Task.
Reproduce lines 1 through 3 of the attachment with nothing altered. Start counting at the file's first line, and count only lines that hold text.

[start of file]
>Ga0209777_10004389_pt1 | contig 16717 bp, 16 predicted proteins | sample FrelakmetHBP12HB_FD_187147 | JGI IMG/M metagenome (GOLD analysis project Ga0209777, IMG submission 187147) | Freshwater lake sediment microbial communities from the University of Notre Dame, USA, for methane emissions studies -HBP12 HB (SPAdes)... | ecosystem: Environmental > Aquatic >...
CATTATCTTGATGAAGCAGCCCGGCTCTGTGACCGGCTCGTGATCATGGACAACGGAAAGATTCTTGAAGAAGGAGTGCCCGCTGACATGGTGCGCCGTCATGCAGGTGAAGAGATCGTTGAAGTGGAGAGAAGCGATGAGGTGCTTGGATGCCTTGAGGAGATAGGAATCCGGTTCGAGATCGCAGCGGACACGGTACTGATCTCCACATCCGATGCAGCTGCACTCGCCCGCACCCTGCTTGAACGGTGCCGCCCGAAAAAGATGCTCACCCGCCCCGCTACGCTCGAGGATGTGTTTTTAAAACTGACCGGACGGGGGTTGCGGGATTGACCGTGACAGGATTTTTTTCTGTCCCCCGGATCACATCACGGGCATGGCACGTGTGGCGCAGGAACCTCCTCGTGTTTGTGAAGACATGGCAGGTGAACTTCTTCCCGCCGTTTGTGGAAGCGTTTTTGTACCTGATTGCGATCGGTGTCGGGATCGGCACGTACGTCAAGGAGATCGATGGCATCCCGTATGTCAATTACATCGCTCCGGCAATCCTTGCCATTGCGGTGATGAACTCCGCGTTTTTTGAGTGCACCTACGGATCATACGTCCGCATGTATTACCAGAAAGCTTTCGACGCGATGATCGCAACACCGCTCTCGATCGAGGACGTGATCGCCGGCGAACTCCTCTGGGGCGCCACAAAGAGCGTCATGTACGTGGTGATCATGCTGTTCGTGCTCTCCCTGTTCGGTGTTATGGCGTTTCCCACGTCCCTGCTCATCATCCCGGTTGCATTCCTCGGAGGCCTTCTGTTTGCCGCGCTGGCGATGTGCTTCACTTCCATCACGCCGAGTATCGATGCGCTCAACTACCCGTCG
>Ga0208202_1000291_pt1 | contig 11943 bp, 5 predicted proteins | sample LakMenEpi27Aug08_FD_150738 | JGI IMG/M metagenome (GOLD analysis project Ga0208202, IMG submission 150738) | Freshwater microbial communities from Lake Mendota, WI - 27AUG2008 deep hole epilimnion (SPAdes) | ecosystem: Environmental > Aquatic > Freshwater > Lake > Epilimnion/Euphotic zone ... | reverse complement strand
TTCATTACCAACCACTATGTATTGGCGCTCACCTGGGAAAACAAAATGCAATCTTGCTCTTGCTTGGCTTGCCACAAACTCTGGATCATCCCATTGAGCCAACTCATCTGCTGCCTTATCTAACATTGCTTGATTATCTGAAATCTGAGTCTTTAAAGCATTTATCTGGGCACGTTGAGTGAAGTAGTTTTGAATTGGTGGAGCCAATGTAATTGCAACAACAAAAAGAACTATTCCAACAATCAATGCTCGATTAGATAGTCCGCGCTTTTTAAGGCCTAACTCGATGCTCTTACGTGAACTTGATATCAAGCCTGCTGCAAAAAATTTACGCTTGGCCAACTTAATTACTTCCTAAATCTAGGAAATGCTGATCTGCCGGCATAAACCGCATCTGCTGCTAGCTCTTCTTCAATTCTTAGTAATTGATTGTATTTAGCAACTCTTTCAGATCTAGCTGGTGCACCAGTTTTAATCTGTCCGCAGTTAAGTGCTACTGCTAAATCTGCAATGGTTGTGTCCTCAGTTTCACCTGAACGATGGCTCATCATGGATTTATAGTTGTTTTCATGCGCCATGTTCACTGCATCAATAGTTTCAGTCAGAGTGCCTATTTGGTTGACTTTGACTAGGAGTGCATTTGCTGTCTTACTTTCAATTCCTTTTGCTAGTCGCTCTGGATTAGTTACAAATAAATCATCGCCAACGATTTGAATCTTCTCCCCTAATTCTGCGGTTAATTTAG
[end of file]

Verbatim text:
>Ga0209777_10004389_pt1 | contig 16717 bp, 16 predicted proteins | sample FrelakmetHBP12HB_FD_187147 | JGI IMG/M metagenome (GOLD analysis project Ga0209777, IMG submission 187147) | Freshwater lake sediment microbial communities from the University of Notre Dame, USA, for methane emissions studies -HBP12 HB (SPAdes)... | ecosystem: Environmental > Aquatic >...
CATTATCTTGATGAAGCAGCCCGGCTCTGTGACCGGCTCGTGATCATGGACAACGGAAAGATTCTTGAAGAAGGAGTGCCCGCTGACATGGTGCGCCGTCATGCAGGTGAAGAGATCGTTGAAGTGGAGAGAAGCGATGAGGTGCTTGGATGCCTTGAGGAGATAGGAATCCGGTTCGAGATCGCAGCGGACACGGTACTGATCTCCACATCCGATGCAGCTGCACTCGCCCGCACCCTGCTTGAACGGTGCCGCCCGAAAAAGATGCTCACCCGCCCCGCTACGCTCGAGGATGTGTTTTTAAAACTGACCGGACGGGGGTTGCGGGATTGACCGTGACAGGATTTTTTTCTGTCCCCCGGATCACATCACGGGCATGGCACGTGTGGCGCAGGAACCTCCTCGTGTTTGTGAAGACATGGCAGGTGAACTTCTTCCCGCCGTTTGTGGAAGCGTTTTTGTACCTGATTGCGATCGGTGTCGGGATCGGCACGTACGTCAAGGAGATCGATGGCATCCCGTATGTCAATTACATCGCTCCGGCAATCCTTGCCATTGCGGTGATGAACTCCGCGTTTTTTGAGTGCACCTACGGATCATACGTCCGCATGTATTACCAGAAAGCTTTCGACGCGATGATCGCAACACCGCTCTCGATCGAGGACGTGATCGCCGGCGAACTCCTCTGGGGCGCCACAAAGAGCGTCATGTACGTGGTGATCATGCTGTTCGTGCTCTCCCTGTTCGGTGTTATGGCGTTTCCCACGTCCCTGCTCATCATCCCGGTTGCATTCCTCGGAGGCCTTCTGTTTGCCGCGCTGGCGATGTGCTTCACTTCCATCACGCCGAGTATCGATGCGCTCAACTACCCGTCG
>Ga0208202_1000291_pt1 | contig 11943 bp, 5 predicted proteins | sample LakMenEpi27Aug08_FD_150738 | JGI IMG/M metagenome (GOLD analysis project Ga0208202, IMG submission 150738) | Freshwater microbial communities from Lake Mendota, WI - 27AUG2008 deep hole epilimnion (SPAdes) | ecosystem: Environmental > Aquatic > Freshwater > Lake > Epilimnion/Euphotic zone ... | reverse complement strand